Under Obama appointee Eric Holder, the Department of Justice has fought for things like deinstitutionalization and the right to stay in our communities, while President Obama himself has met directly with disability advocates. Where is his interest in supporting those of us living with mental illness? Why is he furthering dangerous and hateful stereotypes about mental illness and violence?
Obama’s comments may have slipped under the radar for all but the most attentive of debate viewers, but that doesn’t mean the false correlations he made between mental illness and violence didn’t settle into their minds. This kind of casual commentary is perhaps the most dangerous, because people aren’t consciously aware of it and don’t take the time to challenge it, instead simply absorbing it and repeating it later.
And, of course, many people were distracted by Romney’s utterly bizarre tangent, in which he took the discussion from gun policy, to, well, this:
But let me mention another thing, and that is parents. We need moms and dads1 helping raise kids. Wherever possible, the — the benefit of having two parents in the home — and that’s not always possible. A lot of great single moms, single dads. But gosh, to tell our kids that before they have babies, they ought to think about getting married to someone — that’s a great idea...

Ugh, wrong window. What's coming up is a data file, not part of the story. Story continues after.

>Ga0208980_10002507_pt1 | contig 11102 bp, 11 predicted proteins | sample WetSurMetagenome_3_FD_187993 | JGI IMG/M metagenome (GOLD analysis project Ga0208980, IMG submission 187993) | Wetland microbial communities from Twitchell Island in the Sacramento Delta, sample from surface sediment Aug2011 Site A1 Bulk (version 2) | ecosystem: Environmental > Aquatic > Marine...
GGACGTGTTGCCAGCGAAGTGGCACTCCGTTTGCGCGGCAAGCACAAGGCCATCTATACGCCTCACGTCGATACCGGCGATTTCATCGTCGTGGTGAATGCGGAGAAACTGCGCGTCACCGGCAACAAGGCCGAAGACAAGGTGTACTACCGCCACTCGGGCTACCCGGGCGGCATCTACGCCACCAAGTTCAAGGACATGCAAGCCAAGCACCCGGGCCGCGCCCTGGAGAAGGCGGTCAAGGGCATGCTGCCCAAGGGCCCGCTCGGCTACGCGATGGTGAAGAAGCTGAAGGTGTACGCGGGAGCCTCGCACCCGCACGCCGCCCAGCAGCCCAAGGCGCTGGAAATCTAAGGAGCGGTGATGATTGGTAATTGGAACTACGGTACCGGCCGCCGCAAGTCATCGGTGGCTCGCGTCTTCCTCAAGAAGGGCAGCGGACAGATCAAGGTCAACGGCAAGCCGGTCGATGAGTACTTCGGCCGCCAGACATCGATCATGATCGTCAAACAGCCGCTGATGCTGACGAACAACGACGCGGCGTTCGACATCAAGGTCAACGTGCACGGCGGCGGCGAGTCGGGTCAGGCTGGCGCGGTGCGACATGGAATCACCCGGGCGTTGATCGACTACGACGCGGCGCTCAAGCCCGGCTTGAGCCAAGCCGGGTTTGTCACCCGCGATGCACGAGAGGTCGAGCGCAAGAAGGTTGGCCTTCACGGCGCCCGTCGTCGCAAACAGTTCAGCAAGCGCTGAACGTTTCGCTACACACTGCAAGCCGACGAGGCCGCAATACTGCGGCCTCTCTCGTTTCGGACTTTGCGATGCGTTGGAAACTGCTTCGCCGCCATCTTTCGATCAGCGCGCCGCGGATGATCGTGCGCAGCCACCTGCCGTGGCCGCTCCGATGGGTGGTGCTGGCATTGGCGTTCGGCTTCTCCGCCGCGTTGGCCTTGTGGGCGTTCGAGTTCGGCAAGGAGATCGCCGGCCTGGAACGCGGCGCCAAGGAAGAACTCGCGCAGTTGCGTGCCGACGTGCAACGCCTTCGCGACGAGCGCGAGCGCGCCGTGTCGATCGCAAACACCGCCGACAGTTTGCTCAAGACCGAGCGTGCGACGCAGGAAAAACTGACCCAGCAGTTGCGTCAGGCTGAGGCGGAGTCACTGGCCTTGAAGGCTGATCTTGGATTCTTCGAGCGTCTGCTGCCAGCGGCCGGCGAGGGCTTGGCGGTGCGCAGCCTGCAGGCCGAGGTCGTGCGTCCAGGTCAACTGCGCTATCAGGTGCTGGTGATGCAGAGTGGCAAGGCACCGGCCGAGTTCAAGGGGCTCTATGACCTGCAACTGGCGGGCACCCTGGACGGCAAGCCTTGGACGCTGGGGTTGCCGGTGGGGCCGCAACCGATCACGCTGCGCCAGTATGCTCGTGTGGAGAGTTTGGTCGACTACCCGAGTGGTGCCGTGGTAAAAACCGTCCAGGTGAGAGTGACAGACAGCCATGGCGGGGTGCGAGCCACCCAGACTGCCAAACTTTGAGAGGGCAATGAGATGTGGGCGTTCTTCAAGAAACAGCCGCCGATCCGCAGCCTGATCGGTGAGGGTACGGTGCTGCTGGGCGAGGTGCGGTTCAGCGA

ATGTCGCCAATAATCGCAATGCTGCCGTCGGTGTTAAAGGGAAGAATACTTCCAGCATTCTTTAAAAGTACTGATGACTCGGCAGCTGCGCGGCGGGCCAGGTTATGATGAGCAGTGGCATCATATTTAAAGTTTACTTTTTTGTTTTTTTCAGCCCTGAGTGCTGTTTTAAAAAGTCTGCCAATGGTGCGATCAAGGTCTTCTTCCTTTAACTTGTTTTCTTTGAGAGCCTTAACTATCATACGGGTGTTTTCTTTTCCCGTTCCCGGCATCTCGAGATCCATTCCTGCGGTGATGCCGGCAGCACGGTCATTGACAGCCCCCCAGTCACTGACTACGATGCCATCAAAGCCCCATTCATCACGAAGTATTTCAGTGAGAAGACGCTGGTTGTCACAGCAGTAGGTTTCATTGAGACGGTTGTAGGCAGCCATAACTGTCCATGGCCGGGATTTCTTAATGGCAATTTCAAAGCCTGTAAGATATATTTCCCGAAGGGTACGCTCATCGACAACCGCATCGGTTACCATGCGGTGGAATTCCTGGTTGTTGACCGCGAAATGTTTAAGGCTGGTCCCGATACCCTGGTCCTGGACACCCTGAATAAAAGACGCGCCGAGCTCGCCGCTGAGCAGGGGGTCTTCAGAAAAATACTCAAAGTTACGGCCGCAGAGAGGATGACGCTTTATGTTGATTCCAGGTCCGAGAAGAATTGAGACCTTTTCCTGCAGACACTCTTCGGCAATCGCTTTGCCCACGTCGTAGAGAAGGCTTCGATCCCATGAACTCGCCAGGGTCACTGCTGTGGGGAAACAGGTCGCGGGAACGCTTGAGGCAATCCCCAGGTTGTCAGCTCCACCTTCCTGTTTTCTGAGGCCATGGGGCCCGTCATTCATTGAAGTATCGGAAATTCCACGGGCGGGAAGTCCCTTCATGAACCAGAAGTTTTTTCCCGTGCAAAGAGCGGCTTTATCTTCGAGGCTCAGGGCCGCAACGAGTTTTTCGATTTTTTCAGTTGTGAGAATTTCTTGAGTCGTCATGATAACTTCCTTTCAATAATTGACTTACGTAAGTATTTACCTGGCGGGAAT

I’m sorry, what?!
Both the President and the Governor briefly touched on the underlying cultural issues that play into our culture of violence, albeit from very, very different perspectives. And both made a token effort at saying that perhaps if we want to reduce gun violence, we should be looking at root causes rather than just focusing on regulations.
Romney’s comments, though, veered so far off the mark that they were really almost fascinating. It’s not surprising to see conservatives vilifying single parents and promoting marriage, but I was actually a bit impressed that he managed to blame our violent culture on people like this man:
To her credit, Candy Crowley attempted to redirect both candidates and force them to answer the question, but it was a losing battle here as it was throughout the debate.
She wisely moved on to the next question, about outsourcing, which of course provoked an outburst of xenophobia and rhetoric comparable to that of the “yellow peril” scaremongering of the turn of the last century, a reminder that this country seems doomed to repeat itself.
100 years ago, we were being told that China was out to get us, single mothers were a scourge on society, and “mentally disturbed” people needed to be locked up in asylums, and some of the language used in this debate wouldn’t have been at all unfamiliar to politicians and public figures of what era. The US is a nation determined to perennially reinvent itself while ignoring its own history, at the cost of its most vulnerable residents.
You have the power to vote to change all this. Show up on Election Day, folks.
1. Remember, kids, the gaymarrieds don’t count. Return